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School to prison pipeline

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justine goble

on 13 March 2015

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Transcript of School to prison pipeline

Breaking the School to Prison Pipeline
Kaylynn Crider
Justine Goble
Brooke Hereth
Rebekah McFarland

What is the School to prison pipeline?
Research question
What are the current preventative measures in elementary schools across Washington State in place that are working towards dismantling the school-to-prison pipeline?What are the components in place that encourage a program to excel and what are the components in place that prevent them?
Long Term Goal:
Ultimately, we are working on improving and implementing effective preventative programs that keep students out of the prisons and in the classrooms.


Literature review
Methodological Framework
Timeline
Budget
Epistemological framework
Our Potential Funders
Annie E. Casey
"Helping America's kids have a brighter future"
"We advance research and solutions to overcome the barriers to success, help communities demonstrate what works and influence decision makers to invest in strategies based on solid evidence."
1) Personnel
2) Fringe Benefits
3) Travel
4) Supplies/Equipment:
5) Other
Critical Theory:
"Knowledge is shaped by power relationships created and maintained by social institutions and belief systems" (Kloss, 76).

Asks questions about people and systems in power
Gives a voice to marginalized communities
Uses mixed methods

The “school-to-prison pipeline” refers to the policies and practices that push our nation’s schoolchildren, especially our most at-risk children, out of classrooms and into the juvenile and criminal justice systems. This pipeline reflects the prioritization of incarceration over education.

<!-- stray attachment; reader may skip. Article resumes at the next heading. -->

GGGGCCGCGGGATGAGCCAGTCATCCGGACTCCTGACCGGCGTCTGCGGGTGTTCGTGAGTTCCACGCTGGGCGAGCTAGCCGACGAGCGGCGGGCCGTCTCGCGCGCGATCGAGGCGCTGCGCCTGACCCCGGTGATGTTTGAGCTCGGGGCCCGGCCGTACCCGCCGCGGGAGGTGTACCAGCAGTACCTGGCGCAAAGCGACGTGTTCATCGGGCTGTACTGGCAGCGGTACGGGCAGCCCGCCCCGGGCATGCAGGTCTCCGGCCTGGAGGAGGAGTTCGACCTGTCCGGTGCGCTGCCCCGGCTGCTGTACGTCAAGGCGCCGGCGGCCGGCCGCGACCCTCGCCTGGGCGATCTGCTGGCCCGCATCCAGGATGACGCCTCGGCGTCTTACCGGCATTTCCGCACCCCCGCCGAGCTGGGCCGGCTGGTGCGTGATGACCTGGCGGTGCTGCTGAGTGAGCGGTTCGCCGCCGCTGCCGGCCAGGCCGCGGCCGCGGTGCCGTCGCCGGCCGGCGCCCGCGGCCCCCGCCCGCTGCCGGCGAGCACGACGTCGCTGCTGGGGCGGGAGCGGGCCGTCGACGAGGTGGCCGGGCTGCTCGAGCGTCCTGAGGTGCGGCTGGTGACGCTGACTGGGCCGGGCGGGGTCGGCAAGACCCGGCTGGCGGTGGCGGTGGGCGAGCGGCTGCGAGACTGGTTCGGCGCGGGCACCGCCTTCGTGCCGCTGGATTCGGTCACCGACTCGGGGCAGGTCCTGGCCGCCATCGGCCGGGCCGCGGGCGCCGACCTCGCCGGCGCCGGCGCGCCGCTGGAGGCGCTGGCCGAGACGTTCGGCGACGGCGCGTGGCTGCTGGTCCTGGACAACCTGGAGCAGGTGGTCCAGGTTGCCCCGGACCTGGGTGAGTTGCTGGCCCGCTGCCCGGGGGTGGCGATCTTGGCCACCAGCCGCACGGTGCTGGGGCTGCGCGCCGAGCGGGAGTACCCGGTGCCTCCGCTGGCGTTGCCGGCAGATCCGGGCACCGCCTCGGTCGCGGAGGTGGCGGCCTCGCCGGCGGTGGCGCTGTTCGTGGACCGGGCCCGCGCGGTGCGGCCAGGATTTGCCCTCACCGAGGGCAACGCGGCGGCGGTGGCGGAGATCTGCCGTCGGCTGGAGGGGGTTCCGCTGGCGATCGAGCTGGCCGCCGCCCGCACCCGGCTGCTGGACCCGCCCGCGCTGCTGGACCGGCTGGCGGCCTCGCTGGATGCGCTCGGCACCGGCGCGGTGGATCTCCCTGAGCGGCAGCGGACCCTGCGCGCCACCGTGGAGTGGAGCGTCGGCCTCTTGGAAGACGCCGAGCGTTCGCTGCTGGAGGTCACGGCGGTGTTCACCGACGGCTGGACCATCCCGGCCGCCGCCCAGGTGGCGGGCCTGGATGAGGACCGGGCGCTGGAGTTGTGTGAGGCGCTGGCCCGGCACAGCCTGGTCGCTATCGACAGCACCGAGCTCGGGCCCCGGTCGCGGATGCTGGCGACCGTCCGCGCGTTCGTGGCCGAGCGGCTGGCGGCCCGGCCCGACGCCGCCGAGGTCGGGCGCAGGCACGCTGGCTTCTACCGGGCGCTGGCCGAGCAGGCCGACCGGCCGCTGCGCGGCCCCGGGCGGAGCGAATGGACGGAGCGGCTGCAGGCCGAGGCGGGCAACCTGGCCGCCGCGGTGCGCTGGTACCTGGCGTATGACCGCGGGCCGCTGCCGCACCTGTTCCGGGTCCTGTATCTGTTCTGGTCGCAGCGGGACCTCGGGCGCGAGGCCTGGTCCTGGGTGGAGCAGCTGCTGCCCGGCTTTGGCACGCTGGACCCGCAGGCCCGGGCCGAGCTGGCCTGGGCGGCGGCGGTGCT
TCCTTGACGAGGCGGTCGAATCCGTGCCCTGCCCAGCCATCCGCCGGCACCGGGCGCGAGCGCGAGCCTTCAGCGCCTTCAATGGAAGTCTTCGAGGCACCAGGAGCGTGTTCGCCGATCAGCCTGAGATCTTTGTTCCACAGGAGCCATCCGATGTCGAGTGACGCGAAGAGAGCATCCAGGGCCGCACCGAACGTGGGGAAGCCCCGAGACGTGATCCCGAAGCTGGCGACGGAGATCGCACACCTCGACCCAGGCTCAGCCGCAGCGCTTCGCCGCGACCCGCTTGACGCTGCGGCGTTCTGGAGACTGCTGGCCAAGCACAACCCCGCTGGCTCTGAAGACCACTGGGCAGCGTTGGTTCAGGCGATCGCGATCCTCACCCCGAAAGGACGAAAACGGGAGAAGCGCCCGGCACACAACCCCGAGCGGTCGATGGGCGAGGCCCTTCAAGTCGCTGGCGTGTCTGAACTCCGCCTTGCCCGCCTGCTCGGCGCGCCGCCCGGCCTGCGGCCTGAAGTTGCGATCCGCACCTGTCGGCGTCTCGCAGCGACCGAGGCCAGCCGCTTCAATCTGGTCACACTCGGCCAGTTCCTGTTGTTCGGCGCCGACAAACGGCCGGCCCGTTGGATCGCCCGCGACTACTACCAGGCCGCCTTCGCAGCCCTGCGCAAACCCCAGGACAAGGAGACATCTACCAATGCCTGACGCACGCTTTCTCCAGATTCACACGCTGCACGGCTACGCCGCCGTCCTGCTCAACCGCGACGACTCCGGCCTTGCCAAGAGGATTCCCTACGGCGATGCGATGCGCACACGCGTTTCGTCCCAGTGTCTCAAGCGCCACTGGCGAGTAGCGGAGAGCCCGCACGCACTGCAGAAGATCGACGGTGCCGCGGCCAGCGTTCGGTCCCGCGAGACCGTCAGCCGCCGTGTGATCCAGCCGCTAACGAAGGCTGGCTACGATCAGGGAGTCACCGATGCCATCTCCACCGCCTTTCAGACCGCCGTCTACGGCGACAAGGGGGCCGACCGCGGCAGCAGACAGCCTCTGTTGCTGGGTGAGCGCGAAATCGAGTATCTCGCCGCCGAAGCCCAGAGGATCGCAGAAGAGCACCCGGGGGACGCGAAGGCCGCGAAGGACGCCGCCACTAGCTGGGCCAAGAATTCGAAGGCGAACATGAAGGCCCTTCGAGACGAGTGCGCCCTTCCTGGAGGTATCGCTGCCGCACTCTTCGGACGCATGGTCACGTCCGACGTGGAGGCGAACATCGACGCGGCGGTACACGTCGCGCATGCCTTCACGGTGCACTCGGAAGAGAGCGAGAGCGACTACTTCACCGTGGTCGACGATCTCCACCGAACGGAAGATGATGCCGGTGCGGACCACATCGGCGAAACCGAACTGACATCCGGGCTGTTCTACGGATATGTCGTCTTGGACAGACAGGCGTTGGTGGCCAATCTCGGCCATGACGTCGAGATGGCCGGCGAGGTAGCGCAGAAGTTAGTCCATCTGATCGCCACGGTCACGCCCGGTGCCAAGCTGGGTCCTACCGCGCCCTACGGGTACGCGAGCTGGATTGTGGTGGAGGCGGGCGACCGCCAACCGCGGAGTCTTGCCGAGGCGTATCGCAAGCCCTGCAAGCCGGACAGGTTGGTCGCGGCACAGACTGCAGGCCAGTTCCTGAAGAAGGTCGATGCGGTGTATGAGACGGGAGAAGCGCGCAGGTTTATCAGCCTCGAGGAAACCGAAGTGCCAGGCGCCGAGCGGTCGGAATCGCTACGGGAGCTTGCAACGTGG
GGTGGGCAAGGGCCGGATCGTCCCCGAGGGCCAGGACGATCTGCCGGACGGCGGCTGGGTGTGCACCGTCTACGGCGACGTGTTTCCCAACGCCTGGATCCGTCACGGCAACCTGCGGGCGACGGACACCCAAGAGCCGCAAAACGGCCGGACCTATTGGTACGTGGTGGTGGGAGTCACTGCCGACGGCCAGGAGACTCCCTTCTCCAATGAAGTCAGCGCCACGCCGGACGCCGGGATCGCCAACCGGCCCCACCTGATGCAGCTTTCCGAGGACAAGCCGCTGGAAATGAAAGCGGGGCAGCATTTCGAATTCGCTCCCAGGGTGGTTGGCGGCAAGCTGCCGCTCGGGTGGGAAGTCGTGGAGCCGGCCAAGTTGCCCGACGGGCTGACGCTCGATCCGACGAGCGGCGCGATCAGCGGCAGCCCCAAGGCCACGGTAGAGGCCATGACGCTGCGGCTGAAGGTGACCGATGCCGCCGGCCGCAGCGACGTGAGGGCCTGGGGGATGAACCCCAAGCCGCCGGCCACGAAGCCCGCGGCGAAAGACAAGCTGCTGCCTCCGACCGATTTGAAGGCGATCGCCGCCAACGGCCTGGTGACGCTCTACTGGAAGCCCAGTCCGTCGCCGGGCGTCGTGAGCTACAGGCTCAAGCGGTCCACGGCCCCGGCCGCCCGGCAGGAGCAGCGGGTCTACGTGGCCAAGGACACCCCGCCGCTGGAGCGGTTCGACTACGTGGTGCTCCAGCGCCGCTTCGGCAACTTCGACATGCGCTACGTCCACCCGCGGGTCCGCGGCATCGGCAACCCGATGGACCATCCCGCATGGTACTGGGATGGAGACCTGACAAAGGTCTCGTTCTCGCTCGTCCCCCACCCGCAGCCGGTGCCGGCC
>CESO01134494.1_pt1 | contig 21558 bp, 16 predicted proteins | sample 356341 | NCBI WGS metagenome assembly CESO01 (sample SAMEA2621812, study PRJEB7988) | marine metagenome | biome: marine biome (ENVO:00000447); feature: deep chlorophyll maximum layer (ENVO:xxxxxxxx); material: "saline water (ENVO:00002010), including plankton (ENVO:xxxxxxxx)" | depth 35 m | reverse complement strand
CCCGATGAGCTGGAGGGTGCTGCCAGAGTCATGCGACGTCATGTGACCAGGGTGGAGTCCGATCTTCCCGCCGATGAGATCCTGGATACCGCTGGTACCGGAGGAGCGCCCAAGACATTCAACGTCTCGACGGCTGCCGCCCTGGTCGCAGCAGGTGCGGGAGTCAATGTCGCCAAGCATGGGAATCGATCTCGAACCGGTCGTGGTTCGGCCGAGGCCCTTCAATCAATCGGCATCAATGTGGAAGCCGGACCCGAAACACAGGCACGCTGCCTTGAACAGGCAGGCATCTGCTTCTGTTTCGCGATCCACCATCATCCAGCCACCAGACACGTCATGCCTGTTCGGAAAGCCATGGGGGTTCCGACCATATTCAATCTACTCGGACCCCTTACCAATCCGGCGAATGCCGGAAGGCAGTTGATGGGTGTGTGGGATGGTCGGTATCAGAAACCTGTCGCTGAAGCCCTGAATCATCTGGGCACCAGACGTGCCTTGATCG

Total: $400,000
Wilson Reyes, 7 years old
Mathur and Nelson (2013)
PBIS- Positive Behavior Interventions and Supports
Davis (2014)
Restorative Justice Program
Boyd (2009)
The Youth PROMISE Act (2007)-Prison Reduction through Opportunities, Mentoring, Intervention, Support, and Education Act

Our data will be collected over the course of 2 years, traveling 2 weeks out of every month.
The remaining 2 weeks will be spent analyzing data/

This breaks down to be 2 interviews a month over the course of 2 years.


“He had to be handcuffed — he was a prisoner. If we didn’t handcuff him and he ran out the front door, then we would have had an escaped prisoner on our hands.”
NYPD Police Officer
Mixed methods study
Quantitative:
Demographics and rates of disciplinary action
Specifically, suspension and expulsion rates
Qualitative
-
100 interviews
Surveys to supplement interviews
Likert scale



Conclusion
Gaps in the Literature

PBIS- “Students of color, despite the positive aspects of PBIS, continue to get into trouble at school.” (Irby 2014)
no universally accepted program
lack of funding
Works Cited


Children deserve a quality education, not a life of incarceration.

Thank you for your consideration, together we will help break the school to prison pipeline.
Boyd, T. (2009) Confronting Racial Disparity: Legislative Responses to the School-to-Prison
Pipeline in Harvard Civil Rights-Civil Liberties Law Review. Vol. 44. (571-580)

Davis, F. (2014). Discipline With Dignity: Oakland Classrooms Try Healing Instead of Punishment. Reclaiming Children & Youth, 23(1), 38-41.

Kloos, B., Hill, J., & Thomas, E. (2012). Community Psychology: Linking Individuals and Communities (3rd ed., pp. 74-76). Belmont, CA: Wadsworth Cengage Learning.

Mathur, S. R., & Nelson, C. M. (2013). PBIS as Prevention for High-Risk Youth in Restrictive Settings: Where Do We Go From Here?. Education & Treatment Of Children, 36(3), 175-181.

Full transcript